children in their classrooms, while still appreciating the varieties of English
that some of their students speak.

Standardized English
School English
Academic English
Literacy Standards
Attitudes toward Standardized English

Charity Hudley and Mallinson manuscript, Chapter 2

July 21
Language, Communication, Dialects, and Registers

We introduce the core concepts of language, communication, dialect, and register
in this class. We explain each term, from a lay perspective and from a
linguistic perspective. We cover the fact that language and communication occur
in a social context, and we present evidence showing that all languages are
variable and change over time. We use these principles to go over language
(dialect) variations that are commonplace in the U.S., and we highlight what
that means for educators who may encounter language variation in the speech and
writing of students in their classroom.

Language Variation
Language, Dialect, and Register
Attitudes toward Non-Standardized Varieties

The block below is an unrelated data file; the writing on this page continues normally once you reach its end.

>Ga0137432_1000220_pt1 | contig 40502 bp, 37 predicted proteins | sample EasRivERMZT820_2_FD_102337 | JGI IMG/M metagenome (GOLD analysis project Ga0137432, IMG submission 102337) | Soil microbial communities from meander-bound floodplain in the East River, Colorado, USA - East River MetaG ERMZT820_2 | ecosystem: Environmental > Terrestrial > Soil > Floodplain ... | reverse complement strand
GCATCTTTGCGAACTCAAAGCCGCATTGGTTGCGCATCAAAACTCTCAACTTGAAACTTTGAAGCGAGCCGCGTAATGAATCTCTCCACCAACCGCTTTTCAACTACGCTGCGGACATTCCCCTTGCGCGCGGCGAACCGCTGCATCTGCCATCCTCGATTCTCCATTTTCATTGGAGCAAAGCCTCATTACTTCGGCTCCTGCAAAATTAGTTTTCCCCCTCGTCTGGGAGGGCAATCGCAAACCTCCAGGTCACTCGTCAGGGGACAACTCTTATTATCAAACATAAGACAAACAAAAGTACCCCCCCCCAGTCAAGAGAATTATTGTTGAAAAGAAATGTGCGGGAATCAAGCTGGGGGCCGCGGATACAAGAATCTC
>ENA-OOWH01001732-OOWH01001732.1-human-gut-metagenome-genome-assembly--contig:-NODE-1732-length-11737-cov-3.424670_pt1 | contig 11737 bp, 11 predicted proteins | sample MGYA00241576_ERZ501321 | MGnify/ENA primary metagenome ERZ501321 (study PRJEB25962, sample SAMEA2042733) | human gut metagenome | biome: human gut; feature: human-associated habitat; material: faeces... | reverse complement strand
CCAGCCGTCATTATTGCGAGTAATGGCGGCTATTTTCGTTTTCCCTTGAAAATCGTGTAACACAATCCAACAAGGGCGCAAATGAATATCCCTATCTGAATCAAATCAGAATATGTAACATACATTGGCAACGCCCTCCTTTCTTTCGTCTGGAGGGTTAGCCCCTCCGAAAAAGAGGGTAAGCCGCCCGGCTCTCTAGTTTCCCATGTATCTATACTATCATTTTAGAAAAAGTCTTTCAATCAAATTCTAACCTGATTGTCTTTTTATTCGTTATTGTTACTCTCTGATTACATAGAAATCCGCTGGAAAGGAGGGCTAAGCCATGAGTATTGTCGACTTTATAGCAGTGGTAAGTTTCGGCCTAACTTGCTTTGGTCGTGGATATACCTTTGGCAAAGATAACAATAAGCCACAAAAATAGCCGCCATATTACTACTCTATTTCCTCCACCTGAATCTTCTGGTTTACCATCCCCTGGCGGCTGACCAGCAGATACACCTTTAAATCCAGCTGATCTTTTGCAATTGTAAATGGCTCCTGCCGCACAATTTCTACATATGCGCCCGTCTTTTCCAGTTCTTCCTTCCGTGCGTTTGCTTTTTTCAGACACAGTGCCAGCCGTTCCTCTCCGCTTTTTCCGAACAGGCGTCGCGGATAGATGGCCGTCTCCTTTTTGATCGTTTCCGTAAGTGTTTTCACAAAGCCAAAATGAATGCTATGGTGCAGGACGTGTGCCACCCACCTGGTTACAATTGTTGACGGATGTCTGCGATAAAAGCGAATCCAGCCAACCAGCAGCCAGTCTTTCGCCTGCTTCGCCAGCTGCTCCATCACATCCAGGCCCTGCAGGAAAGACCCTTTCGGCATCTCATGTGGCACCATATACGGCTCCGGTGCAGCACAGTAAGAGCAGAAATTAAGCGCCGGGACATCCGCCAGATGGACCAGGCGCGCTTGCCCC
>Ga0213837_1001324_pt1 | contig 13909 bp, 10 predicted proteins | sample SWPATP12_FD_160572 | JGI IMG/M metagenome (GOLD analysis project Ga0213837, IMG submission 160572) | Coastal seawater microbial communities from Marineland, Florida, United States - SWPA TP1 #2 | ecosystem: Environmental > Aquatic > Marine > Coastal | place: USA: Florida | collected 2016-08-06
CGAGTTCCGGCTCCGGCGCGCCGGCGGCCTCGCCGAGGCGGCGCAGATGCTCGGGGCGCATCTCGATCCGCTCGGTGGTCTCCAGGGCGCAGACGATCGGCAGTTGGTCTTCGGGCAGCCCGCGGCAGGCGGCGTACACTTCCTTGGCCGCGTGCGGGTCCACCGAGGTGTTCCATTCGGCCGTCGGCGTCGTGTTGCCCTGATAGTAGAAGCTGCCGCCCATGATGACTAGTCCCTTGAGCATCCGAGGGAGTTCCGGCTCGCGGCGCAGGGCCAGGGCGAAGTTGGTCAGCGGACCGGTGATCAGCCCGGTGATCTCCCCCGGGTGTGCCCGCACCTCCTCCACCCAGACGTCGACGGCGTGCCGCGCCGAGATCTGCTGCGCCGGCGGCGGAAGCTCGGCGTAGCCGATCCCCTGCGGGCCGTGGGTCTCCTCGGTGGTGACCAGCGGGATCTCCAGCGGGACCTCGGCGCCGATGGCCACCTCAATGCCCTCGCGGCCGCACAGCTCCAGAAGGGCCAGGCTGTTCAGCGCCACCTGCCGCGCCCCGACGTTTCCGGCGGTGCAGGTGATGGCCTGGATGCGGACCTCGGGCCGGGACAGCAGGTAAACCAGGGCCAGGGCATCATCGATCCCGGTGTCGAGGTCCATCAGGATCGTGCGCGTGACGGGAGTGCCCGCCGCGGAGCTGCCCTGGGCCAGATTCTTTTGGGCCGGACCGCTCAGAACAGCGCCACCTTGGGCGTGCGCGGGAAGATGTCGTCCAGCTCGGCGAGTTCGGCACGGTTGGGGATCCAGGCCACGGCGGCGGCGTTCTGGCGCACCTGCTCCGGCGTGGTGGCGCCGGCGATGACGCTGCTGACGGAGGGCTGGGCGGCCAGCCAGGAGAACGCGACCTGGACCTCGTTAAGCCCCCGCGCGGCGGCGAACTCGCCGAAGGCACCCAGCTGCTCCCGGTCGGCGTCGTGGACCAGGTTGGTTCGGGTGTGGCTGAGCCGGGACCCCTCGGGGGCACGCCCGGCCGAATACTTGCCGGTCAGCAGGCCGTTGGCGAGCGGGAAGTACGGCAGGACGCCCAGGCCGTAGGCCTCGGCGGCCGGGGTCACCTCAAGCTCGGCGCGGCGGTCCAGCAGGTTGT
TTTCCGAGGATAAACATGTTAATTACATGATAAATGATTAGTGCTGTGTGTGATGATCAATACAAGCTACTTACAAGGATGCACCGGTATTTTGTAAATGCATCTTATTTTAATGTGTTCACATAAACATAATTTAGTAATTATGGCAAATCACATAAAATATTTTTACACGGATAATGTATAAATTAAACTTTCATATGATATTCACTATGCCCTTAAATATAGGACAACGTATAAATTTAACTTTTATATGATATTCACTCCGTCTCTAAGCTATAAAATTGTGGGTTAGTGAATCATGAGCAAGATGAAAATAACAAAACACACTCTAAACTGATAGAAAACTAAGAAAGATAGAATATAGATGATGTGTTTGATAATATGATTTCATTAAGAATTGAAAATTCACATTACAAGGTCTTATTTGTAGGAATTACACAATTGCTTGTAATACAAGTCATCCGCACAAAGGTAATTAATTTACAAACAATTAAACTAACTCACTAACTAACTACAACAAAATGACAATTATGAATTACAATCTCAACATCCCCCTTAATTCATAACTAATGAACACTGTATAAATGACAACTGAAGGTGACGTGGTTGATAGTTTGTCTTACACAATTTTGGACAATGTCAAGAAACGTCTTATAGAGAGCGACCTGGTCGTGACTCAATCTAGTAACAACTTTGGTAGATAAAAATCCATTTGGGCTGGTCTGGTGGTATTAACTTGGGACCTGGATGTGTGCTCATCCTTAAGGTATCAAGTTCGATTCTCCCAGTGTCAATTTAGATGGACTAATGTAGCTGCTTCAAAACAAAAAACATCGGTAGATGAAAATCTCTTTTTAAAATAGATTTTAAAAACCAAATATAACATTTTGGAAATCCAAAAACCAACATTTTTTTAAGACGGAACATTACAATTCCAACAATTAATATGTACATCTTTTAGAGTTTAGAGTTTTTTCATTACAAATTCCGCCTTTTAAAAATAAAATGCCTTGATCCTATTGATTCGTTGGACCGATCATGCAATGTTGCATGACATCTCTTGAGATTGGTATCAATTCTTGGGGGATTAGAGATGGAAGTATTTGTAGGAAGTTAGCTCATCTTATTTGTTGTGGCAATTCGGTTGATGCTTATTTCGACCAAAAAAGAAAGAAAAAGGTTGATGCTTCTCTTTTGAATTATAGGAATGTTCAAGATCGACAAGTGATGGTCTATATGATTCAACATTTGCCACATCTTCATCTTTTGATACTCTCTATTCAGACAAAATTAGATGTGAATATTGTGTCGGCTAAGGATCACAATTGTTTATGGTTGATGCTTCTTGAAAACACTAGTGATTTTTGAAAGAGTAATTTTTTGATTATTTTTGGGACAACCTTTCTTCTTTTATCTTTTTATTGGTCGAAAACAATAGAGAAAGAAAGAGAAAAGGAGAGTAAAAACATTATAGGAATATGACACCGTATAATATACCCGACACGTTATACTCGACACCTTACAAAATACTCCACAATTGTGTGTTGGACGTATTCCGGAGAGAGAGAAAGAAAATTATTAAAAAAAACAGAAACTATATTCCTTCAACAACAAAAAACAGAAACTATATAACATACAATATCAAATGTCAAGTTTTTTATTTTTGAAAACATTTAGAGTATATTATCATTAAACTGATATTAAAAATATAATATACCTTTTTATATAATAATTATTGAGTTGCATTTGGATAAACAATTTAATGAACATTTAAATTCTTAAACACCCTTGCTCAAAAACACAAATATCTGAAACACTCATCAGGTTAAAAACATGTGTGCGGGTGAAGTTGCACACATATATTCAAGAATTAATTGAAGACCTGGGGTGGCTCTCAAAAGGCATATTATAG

Judgments of Non-Standardized Varieties

Scan SOLs for Possible Language Challenges
Do You Speak American Educator's Curriculum?

Excerpt from Do You Speak American?

July 22
Variation in the Classroom: Students' English vs. School English

We focus on helping educators recognize variations in students' speech and
writing. What a dialect consists of is often an abstract idea for educators. As
a result, we explain where language variation comes from and how educators can
recognize it. We explain which language variations ''count'' as dialect features
so that educators will have the assessment tools they need to be able to
distinguish non-standardized variations from what are otherwise student errors
in listening, reading, and writing. We focus in particular on African-American
English and Southern American English as two dialects that differ, in many
sound, grammatical, and vocabulary patterns, from the School English that
students are expected to know and use in school.

Languages and Dialects
Southern American English
Appalachian English
African American English

Charity Hudley and Mallinson manuscript, Chapters 3 & 4

July 23
Putting Knowledge into Action: Language and Your Curriculum